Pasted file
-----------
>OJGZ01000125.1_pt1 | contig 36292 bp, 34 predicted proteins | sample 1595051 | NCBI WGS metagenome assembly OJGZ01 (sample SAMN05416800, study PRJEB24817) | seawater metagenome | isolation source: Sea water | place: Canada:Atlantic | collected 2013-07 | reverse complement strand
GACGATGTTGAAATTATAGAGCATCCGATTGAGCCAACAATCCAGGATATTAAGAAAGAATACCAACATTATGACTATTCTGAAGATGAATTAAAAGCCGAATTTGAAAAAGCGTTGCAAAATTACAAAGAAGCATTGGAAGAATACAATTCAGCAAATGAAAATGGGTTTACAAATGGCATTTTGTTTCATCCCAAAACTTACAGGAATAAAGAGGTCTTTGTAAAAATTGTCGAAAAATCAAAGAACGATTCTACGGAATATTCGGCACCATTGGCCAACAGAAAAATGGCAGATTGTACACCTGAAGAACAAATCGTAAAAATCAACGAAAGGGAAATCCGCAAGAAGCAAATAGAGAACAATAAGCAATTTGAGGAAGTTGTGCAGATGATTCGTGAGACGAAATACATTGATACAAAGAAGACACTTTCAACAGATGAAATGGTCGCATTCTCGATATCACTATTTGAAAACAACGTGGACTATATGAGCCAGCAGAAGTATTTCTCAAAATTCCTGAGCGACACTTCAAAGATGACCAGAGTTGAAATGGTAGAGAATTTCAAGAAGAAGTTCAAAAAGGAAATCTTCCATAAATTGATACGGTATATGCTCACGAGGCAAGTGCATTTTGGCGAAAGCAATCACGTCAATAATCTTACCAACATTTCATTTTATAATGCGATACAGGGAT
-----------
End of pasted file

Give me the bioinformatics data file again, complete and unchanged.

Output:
>OJGZ01000125.1_pt1 | contig 36292 bp, 34 predicted proteins | sample 1595051 | NCBI WGS metagenome assembly OJGZ01 (sample SAMN05416800, study PRJEB24817) | seawater metagenome | isolation source: Sea water | place: Canada:Atlantic | collected 2013-07 | reverse complement strand
GACGATGTTGAAATTATAGAGCATCCGATTGAGCCAACAATCCAGGATATTAAGAAAGAATACCAACATTATGACTATTCTGAAGATGAATTAAAAGCCGAATTTGAAAAAGCGTTGCAAAATTACAAAGAAGCATTGGAAGAATACAATTCAGCAAATGAAAATGGGTTTACAAATGGCATTTTGTTTCATCCCAAAACTTACAGGAATAAAGAGGTCTTTGTAAAAATTGTCGAAAAATCAAAGAACGATTCTACGGAATATTCGGCACCATTGGCCAACAGAAAAATGGCAGATTGTACACCTGAAGAACAAATCGTAAAAATCAACGAAAGGGAAATCCGCAAGAAGCAAATAGAGAACAATAAGCAATTTGAGGAAGTTGTGCAGATGATTCGTGAGACGAAATACATTGATACAAAGAAGACACTTTCAACAGATGAAATGGTCGCATTCTCGATATCACTATTTGAAAACAACGTGGACTATATGAGCCAGCAGAAGTATTTCTCAAAATTCCTGAGCGACACTTCAAAGATGACCAGAGTTGAAATGGTAGAGAATTTCAAGAAGAAGTTCAAAAAGGAAATCTTCCATAAATTGATACGGTATATGCTCACGAGGCAAGTGCATTTTGGCGAAAGCAATCACGTCAATAATCTTACCAACATTTCATTTTATAATGCGATACAGGGAT